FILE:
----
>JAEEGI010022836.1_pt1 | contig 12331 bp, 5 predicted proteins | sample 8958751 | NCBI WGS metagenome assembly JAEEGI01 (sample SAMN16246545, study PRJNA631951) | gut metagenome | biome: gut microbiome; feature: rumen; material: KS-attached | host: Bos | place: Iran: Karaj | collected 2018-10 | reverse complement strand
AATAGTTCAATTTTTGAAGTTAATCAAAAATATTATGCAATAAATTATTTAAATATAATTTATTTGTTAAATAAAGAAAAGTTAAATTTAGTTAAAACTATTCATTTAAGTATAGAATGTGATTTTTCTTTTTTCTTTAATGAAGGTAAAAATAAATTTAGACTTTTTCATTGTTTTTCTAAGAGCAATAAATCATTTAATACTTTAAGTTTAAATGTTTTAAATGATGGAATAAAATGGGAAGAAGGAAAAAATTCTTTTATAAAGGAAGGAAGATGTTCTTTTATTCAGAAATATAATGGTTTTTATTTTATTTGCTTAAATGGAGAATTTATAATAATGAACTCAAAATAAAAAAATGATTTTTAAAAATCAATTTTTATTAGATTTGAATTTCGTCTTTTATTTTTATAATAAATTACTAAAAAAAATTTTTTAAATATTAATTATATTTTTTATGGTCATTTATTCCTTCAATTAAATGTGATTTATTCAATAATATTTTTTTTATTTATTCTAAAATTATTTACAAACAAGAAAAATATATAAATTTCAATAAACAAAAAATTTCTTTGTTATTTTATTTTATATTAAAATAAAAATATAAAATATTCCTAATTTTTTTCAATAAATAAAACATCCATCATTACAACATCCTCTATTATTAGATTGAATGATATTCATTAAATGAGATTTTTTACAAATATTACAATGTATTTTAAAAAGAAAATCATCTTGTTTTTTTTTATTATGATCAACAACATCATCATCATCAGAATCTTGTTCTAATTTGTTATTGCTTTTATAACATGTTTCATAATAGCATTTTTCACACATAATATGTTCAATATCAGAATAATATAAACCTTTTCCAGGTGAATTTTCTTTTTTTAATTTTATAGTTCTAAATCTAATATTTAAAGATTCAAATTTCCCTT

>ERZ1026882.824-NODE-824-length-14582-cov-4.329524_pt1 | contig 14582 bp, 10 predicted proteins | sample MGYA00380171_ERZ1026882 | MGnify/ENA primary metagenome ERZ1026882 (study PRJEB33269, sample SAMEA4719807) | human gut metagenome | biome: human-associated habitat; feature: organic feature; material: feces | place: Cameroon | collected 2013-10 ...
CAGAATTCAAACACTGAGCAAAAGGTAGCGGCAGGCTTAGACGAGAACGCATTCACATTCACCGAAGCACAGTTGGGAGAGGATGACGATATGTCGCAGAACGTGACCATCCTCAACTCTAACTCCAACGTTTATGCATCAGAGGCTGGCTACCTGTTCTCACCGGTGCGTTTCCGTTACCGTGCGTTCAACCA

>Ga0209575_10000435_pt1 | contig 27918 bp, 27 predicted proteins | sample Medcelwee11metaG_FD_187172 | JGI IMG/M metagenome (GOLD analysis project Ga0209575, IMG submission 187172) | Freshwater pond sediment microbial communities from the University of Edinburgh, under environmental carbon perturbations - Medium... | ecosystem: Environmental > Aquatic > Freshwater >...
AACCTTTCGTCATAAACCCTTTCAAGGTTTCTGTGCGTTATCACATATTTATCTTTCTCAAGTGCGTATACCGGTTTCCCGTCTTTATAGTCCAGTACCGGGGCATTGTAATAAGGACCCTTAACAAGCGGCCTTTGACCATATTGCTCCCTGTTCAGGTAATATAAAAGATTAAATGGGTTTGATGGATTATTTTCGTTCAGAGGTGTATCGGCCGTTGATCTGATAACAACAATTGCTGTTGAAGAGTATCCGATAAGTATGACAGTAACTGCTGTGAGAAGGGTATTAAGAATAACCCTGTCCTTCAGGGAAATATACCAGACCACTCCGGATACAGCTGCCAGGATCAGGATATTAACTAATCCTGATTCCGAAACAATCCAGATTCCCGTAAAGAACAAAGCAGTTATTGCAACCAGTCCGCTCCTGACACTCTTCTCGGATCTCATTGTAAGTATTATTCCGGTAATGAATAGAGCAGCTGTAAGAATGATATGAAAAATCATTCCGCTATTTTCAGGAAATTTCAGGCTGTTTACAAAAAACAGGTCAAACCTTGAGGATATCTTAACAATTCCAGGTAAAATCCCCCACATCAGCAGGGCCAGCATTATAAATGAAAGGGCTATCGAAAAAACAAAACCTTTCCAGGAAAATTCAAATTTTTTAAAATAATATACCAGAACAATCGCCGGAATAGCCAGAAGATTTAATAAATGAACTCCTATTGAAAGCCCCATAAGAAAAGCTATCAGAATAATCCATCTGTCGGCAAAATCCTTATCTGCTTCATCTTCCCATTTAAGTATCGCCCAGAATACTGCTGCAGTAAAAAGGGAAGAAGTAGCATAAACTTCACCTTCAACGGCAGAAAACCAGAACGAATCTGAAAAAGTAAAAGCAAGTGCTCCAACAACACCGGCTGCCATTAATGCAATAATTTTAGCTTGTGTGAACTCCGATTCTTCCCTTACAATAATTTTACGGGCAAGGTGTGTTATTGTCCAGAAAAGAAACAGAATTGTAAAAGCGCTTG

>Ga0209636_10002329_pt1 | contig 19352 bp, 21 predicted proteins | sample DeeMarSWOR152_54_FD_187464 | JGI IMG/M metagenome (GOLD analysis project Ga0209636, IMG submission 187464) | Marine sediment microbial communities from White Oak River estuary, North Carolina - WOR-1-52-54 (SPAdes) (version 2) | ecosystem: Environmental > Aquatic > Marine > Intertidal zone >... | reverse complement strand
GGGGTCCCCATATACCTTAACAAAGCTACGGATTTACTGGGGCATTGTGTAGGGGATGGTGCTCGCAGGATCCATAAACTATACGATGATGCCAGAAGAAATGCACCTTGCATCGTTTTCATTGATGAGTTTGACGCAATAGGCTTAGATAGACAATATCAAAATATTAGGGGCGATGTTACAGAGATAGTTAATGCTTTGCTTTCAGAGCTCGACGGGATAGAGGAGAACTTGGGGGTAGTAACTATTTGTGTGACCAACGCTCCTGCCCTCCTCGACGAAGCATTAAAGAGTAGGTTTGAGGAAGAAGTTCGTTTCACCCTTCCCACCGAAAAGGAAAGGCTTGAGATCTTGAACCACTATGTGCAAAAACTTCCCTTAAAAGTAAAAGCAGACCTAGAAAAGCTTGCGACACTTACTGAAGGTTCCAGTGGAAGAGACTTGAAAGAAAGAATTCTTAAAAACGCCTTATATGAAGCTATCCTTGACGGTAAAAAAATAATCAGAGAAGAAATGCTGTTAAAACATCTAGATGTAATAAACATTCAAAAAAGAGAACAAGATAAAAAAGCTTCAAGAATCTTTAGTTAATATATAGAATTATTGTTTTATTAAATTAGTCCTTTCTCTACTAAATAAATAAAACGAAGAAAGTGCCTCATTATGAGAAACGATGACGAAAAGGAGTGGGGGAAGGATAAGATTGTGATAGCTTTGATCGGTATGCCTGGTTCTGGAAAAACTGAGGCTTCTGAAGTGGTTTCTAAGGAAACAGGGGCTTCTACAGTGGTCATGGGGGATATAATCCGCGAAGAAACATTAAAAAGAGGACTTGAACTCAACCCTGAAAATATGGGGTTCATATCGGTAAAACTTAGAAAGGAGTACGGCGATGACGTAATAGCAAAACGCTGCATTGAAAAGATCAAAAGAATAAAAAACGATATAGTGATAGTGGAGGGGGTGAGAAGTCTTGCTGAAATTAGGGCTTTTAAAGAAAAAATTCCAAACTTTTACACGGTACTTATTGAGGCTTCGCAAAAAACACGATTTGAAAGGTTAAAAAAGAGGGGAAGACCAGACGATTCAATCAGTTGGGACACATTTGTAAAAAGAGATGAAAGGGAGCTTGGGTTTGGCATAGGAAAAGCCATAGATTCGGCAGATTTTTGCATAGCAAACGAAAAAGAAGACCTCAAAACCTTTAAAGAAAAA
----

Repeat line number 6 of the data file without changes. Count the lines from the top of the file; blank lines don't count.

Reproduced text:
AACCTTTCGTCATAAACCCTTTCAAGGTTTCTGTGCGTTATCACATATTTATCTTTCTCAAGTGCGTATACCGGTTTCCCGTCTTTATAGTCCAGTACCGGGGCATTGTAATAAGGACCCTTAACAAGCGGCCTTTGACCATATTGCTCCCTGTTCAGGTAATATAAAAGATTAAATGGGTTTGATGGATTATTTTCGTTCAGAGGTGTATCGGCCGTTGATCTGATAACAACAATTGCTGTTGAAGAGTATCCGATAAGTATGACAGTAACTGCTGTGAGAAGGGTATTAAGAATAACCCTGTCCTTCAGGGAAATATACCAGACCACTCCGGATACAGCTGCCAGGATCAGGATATTAACTAATCCTGATTCCGAAACAATCCAGATTCCCGTAAAGAACAAAGCAGTTATTGCAACCAGTCCGCTCCTGACACTCTTCTCGGATCTCATTGTAAGTATTATTCCGGTAATGAATAGAGCAGCTGTAAGAATGATATGAAAAATCATTCCGCTATTTTCAGGAAATTTCAGGCTGTTTACAAAAAACAGGTCAAACCTTGAGGATATCTTAACAATTCCAGGTAAAATCCCCCACATCAGCAGGGCCAGCATTATAAATGAAAGGGCTATCGAAAAAACAAAACCTTTCCAGGAAAATTCAAATTTTTTAAAATAATATACCAGAACAATCGCCGGAATAGCCAGAAGATTTAATAAATGAACTCCTATTGAAAGCCCCATAAGAAAAGCTATCAGAATAATCCATCTGTCGGCAAAATCCTTATCTGCTTCATCTTCCCATTTAAGTATCGCCCAGAATACTGCTGCAGTAAAAAGGGAAGAAGTAGCATAAACTTCACCTTCAACGGCAGAAAACCAGAACGAATCTGAAAAAGTAAAAGCAAGTGCTCCAACAACACCGGCTGCCATTAATGCAATAATTTTAGCTTGTGTGAACTCCGATTCTTCCCTTACAATAATTTTACGGGCAAGGTGTGTTATTGTCCAGAAAAGAAACAGAATTGTAAAAGCGCTTG